Implementing the Hierarchical Model-View-Controller Design Pattern in PHP 5
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Without a doubt, the Model-View-Controller design pattern (also known by its acronym as MVC) is a very popular architectural paradigm these days. This article, the first in a series, will show you how to implement a more advanced version of this design pattern, known as the Hierarchical Model-View-Controller pattern.
The Model-View-Controller pattern is popular for a number of reasons. First, its proper implementation allows developers to build web applications that separate the business and application logic from the visual presentation, and second, it can be applied either by using procedural programming or an object-oriented approach.
Due to its inherent flexibility and the number of benefits that it produces when it comes to developing more organized web-based programs, this pattern has been widely adopted by several frameworks in the last few years, including those built with PHP.
Whatís more, well-trusted PHP frameworks like Zend Framework, Kohana and CodeIgniter have adopted the MVC pattern from the very beginning as the default standard for leveraging the functionality of their building components. It's worth mentioning, though, that with the Zend Framework itís also possible to use its libraries without having to implement a full-featured MVC layer.
With all of the bells and whistles that the MVC paradigm offers, it seems that thereís nothing beyond it that can beat its unquestionable power, right? Well, fortunately thatís not entirely true. It's feasible to take the pattern one step further through the implementation of a more advanced concept called the Hierarchical Model-View-Controller pattern (or simply HMVC). Definitely, thatís a long and intimidating name, but understanding the underlying logic that stands behind HMVC is a pretty straightforward process, trust me.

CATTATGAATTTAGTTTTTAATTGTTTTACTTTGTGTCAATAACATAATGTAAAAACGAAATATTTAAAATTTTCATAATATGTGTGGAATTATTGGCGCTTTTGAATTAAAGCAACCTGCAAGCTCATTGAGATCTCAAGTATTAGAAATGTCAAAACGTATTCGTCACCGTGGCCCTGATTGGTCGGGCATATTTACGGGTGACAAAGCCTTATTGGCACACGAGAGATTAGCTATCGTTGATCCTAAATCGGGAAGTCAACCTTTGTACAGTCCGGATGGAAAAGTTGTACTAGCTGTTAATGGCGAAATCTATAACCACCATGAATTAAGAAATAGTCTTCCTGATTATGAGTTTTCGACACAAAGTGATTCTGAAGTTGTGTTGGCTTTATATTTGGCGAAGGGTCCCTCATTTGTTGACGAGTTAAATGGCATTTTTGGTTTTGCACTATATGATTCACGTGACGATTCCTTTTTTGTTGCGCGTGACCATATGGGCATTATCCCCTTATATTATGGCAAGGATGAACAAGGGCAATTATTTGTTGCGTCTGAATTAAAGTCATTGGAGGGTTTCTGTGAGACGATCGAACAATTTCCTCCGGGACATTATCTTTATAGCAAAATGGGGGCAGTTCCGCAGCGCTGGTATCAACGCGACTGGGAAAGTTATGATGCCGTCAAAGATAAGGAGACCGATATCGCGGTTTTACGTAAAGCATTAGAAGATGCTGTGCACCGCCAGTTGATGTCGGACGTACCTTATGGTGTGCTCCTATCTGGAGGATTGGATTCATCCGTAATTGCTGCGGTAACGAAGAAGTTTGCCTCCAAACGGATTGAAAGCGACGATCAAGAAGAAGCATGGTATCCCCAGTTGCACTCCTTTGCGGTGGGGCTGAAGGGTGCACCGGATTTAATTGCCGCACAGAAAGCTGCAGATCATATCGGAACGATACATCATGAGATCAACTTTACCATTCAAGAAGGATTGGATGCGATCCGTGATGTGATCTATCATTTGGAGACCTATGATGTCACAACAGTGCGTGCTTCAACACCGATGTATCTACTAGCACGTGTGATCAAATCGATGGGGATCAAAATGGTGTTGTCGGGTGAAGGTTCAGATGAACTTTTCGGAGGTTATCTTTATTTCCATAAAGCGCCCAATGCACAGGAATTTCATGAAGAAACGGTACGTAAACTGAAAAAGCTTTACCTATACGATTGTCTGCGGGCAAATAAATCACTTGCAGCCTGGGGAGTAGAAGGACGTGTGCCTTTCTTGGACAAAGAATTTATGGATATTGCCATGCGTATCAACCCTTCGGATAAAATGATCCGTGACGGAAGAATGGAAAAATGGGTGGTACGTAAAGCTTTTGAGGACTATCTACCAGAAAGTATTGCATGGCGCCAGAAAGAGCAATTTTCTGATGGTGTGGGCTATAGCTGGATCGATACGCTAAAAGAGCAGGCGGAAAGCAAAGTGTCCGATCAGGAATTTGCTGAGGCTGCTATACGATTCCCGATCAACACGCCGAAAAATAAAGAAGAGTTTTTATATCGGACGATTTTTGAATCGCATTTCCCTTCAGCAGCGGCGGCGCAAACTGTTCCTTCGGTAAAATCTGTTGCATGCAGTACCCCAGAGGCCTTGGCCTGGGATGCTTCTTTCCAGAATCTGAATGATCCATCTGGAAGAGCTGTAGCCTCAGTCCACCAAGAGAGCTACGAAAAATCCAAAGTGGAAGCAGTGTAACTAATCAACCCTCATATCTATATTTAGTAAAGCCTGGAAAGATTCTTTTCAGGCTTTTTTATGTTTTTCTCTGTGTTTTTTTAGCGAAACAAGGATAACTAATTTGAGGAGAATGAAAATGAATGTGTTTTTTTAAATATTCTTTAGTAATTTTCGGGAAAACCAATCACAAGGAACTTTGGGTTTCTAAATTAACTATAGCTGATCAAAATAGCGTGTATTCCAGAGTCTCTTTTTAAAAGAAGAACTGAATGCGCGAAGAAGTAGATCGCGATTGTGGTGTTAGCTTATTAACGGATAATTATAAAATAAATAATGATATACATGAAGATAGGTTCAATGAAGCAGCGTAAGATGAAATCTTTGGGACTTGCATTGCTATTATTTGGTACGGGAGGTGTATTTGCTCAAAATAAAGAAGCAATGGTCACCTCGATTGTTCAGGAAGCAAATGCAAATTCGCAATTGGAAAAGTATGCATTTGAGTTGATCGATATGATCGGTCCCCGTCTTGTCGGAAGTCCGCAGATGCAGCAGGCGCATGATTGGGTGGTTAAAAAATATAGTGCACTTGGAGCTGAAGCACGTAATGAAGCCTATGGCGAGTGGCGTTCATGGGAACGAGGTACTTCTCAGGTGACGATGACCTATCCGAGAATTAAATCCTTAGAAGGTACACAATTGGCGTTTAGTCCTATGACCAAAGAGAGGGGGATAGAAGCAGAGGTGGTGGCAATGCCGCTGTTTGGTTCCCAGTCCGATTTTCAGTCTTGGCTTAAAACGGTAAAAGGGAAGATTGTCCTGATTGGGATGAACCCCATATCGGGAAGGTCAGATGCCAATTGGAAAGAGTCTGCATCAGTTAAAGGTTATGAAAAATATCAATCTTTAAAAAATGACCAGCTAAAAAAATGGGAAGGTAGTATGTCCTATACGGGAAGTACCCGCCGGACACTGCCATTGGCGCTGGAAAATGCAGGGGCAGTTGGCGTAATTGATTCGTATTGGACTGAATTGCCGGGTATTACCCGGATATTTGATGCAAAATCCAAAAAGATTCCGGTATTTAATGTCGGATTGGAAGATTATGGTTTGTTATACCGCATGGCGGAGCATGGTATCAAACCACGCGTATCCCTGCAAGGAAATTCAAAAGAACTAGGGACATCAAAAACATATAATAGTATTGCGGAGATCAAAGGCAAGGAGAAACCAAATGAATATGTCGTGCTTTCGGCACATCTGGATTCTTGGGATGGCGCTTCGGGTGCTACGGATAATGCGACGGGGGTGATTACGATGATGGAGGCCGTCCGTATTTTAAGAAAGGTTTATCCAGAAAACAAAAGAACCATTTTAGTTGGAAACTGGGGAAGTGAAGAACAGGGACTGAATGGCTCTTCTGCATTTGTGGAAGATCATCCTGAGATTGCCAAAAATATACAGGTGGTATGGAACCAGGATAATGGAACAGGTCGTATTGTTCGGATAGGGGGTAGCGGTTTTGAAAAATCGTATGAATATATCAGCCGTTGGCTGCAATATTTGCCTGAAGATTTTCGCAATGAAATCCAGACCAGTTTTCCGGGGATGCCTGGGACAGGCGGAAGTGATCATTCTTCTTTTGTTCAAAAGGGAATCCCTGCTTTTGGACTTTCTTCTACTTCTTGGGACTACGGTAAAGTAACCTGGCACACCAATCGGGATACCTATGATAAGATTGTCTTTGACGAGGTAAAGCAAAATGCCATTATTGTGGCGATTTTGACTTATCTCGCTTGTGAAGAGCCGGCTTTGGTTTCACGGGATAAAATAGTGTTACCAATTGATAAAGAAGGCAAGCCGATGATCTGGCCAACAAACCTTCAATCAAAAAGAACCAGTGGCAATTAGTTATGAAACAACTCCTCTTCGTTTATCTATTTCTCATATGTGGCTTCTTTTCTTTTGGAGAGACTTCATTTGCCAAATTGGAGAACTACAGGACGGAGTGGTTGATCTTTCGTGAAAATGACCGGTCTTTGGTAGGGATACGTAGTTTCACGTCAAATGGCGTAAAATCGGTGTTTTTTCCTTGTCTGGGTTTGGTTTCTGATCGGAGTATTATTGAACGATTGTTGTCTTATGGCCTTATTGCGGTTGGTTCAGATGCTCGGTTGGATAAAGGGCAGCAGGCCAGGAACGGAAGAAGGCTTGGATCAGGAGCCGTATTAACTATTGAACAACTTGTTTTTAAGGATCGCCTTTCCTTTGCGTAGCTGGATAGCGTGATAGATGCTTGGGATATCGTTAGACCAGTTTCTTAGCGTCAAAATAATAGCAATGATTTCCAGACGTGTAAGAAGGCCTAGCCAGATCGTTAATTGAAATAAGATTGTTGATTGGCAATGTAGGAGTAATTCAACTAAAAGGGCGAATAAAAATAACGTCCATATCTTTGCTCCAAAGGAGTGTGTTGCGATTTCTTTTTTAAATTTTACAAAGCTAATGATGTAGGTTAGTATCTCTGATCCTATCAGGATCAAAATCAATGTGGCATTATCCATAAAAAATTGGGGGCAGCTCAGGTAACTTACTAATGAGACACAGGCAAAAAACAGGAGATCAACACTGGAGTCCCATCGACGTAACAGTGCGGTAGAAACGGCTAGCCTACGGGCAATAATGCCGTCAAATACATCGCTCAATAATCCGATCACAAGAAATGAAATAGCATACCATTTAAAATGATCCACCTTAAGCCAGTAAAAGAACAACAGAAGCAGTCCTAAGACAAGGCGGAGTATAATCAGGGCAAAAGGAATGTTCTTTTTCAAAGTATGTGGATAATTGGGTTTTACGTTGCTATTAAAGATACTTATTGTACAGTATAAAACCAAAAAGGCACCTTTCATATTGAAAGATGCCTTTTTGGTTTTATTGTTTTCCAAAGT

Without digging too deeply into complex theoretical concepts, the typical cycle of operation of a web application that uses the MVC pattern establishes a one-to-one relationship between an HTTP request and a controller. In other words, thereís always only one controller responsible for handling a single request, which may require using one or more models to interact with the data layer, and one or more views that will display some output on the browser, generally in the form of (X)HTML pages. However, as I said before, the one-to-one mapping between a request and a controller is always maintained.
Things become more interesting when the operation cycle described above can be extended to the point where a single HTTP request is handled by one of more triads composed individually of a Model, a Controller and a View. In a scenario like this, the initial relationship that maps a request to a single controller is extended to the scope of multiple controllers, in this way allowing developers to create a hierarchy of MVC triads completely isolated from each other that perform specific tasks.
This is, in raw terms, the rationale behind the HMVC design pattern. Far from being an academic definition of the pattern, this brief description should give you an exact idea of how it works and how to implement it specifically in PHP 5.
Not a clue yet on this latter? Well, fear not, since in the lines to come Iím going to demonstrate by way of a hands-on approach how to use the HMVC design pattern within an object-oriented PHP 5 framework, so you can grasp its key concepts and apply them to take your own web applications to the next level of modularity. Now, let's begin.